The integration of the real and the surreal in his work is unique. You know a Uelsmann when you see one because he seamlessly grafts composite images in black and white. His photographs combine several negatives to create surreal landscapes that interweave images of trees, rocks, water and human figures in new and unexpected ways.
Born in Detroit, Michigan, US, on June 11, 1934, He attended public schools and was never a particularly diligent student. During his high school years he became interested in photography as a serious vocation. Uelsmann enrolled at the Rochester Institute of Technology in 1953, received his B.F.A. in 1957 and his M.S. and M.F.A. from Indiana University in 1960. He taught at the University of Florida from 1960 until recently, and held the position of Graduate Research Professor at UF since 1974. Uelsmann received a Guggenheim Fellowship in 1967 and a National Endowment for the Arts Fellowship in 1972. He is a founding member of the American Society for Photographic Education, a Fellow of the Royal Photographic Society of Great Britain, and has served as a trustee of the Friends of Photography.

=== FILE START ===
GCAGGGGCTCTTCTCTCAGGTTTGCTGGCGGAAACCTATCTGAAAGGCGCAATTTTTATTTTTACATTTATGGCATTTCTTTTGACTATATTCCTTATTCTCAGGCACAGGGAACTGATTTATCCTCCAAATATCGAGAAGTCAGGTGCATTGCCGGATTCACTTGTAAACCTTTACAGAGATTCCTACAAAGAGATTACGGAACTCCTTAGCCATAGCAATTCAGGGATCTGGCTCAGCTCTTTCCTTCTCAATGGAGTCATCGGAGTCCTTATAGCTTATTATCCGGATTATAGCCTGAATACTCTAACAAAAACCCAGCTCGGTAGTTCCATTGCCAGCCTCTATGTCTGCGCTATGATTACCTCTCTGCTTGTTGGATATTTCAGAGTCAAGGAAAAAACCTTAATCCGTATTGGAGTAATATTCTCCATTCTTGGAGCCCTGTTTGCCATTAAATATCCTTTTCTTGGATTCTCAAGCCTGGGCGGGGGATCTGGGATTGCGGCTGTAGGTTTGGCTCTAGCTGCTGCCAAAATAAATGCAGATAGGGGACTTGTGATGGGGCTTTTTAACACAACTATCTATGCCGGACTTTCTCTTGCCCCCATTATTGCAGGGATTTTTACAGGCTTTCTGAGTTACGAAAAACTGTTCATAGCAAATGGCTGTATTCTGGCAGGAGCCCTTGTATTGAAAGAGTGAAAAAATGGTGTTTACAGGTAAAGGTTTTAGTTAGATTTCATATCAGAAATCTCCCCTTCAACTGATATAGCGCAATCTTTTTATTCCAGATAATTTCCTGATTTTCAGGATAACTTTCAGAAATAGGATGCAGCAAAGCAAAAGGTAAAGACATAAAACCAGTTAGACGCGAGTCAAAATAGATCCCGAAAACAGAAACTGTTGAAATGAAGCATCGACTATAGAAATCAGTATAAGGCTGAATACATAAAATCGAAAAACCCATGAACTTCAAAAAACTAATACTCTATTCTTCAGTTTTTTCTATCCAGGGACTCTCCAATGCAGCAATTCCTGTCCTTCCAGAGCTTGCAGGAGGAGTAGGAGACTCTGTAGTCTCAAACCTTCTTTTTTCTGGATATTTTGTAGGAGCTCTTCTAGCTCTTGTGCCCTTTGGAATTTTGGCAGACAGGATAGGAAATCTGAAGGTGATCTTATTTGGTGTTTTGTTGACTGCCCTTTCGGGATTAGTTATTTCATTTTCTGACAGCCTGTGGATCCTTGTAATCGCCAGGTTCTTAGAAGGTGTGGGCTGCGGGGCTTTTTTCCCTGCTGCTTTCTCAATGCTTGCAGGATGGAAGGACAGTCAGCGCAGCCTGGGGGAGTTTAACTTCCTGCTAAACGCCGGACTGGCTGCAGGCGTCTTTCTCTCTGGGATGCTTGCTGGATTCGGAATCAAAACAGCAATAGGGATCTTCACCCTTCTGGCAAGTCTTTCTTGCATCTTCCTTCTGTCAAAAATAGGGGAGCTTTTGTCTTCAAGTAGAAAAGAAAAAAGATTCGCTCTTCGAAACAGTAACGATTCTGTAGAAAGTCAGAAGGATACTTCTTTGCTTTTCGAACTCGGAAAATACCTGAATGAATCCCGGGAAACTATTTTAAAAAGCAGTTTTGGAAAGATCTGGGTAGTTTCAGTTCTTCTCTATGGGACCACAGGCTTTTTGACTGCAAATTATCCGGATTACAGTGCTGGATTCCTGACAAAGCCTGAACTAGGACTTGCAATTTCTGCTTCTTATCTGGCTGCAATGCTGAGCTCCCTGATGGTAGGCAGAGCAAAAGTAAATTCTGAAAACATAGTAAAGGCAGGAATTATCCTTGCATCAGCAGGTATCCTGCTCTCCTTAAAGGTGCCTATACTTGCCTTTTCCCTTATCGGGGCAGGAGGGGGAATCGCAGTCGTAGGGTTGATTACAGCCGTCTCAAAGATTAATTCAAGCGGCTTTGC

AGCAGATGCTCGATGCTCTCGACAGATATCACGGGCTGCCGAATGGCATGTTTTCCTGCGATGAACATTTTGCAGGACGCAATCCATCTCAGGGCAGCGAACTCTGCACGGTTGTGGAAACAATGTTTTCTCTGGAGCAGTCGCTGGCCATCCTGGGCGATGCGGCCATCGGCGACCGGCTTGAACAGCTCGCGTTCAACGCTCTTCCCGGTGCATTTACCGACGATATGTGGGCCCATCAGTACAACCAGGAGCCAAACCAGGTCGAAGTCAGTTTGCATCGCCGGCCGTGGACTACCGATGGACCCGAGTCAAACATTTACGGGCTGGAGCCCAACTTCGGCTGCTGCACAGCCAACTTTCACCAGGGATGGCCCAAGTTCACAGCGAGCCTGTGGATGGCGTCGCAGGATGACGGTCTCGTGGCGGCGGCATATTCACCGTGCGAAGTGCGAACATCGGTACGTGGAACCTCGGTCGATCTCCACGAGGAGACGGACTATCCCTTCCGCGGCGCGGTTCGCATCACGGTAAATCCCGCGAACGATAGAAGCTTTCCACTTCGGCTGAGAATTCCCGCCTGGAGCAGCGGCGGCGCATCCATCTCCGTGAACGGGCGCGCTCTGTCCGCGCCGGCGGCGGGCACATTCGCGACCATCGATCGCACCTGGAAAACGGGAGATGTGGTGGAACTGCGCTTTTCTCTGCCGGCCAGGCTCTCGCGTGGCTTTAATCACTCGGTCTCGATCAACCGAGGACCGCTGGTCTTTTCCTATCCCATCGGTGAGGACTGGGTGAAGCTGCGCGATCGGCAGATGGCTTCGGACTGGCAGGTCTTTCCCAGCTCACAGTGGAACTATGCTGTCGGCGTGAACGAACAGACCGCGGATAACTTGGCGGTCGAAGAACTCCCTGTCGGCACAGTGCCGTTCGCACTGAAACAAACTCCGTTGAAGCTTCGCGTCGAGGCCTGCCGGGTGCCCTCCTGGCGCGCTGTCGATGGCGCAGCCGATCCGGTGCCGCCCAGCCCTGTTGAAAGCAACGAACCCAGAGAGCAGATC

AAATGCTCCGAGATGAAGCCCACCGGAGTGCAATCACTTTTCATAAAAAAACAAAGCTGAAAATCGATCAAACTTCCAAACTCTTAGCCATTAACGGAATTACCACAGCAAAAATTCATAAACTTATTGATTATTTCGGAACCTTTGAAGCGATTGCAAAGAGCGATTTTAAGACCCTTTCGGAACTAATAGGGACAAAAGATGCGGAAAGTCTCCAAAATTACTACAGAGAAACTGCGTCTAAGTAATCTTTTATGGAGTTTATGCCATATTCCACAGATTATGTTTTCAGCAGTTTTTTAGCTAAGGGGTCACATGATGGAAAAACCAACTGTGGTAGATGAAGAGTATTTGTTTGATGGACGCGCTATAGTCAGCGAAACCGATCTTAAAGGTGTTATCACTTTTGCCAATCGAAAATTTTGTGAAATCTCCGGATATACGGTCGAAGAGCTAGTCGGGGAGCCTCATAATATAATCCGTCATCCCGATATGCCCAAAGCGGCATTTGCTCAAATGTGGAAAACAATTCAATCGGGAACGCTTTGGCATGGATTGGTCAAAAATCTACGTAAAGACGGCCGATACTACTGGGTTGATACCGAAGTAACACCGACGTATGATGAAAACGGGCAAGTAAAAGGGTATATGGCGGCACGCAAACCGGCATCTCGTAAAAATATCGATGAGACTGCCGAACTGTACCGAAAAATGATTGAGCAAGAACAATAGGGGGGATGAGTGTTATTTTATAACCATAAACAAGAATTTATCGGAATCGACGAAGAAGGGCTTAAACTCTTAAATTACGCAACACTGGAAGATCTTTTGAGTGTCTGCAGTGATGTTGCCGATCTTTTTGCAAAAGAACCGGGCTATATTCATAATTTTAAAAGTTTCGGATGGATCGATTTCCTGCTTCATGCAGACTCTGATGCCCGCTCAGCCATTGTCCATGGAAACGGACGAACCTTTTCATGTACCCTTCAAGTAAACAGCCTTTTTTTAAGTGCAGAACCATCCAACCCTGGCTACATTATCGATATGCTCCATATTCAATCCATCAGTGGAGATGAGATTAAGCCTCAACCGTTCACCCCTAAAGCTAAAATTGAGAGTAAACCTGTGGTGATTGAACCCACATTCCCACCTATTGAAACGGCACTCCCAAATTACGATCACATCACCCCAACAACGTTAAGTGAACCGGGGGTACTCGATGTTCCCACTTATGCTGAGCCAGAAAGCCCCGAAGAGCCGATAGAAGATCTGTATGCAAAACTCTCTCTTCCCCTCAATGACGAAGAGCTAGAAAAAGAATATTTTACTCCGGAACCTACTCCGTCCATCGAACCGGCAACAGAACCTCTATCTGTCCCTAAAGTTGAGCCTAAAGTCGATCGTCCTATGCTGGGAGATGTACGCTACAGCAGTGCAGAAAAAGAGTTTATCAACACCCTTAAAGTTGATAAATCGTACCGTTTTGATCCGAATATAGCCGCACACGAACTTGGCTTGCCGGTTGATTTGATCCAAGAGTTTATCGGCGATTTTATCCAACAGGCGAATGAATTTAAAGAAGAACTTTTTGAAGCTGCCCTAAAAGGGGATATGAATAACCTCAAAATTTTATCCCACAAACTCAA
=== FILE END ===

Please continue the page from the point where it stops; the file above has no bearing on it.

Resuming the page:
Uelsmann’s work has been exhibited in more than 100 solo shows in the United States and abroad over the past thirty years. His photographs are in the permanent collections of numerous museums worldwide including the Metropolitan Museum and the Museum of Modern Art in New York, the Chicago Art Institute, The International Museum of Photography at the George Eastman House, the Victoria and Albert Museum in London, the Biblioteque National in Paris, the National Museum of American Art in Washington, the Museum of Fine Arts in Boston, the National Galleries of Scotland, the Center for Creative Photography, Tucson, Arizona, the National Museum of Modern Art in Kyoto, Japan, the Moderna Museet in Stockholm, the National Gallery of Canada, and the National Gallery of Australia.
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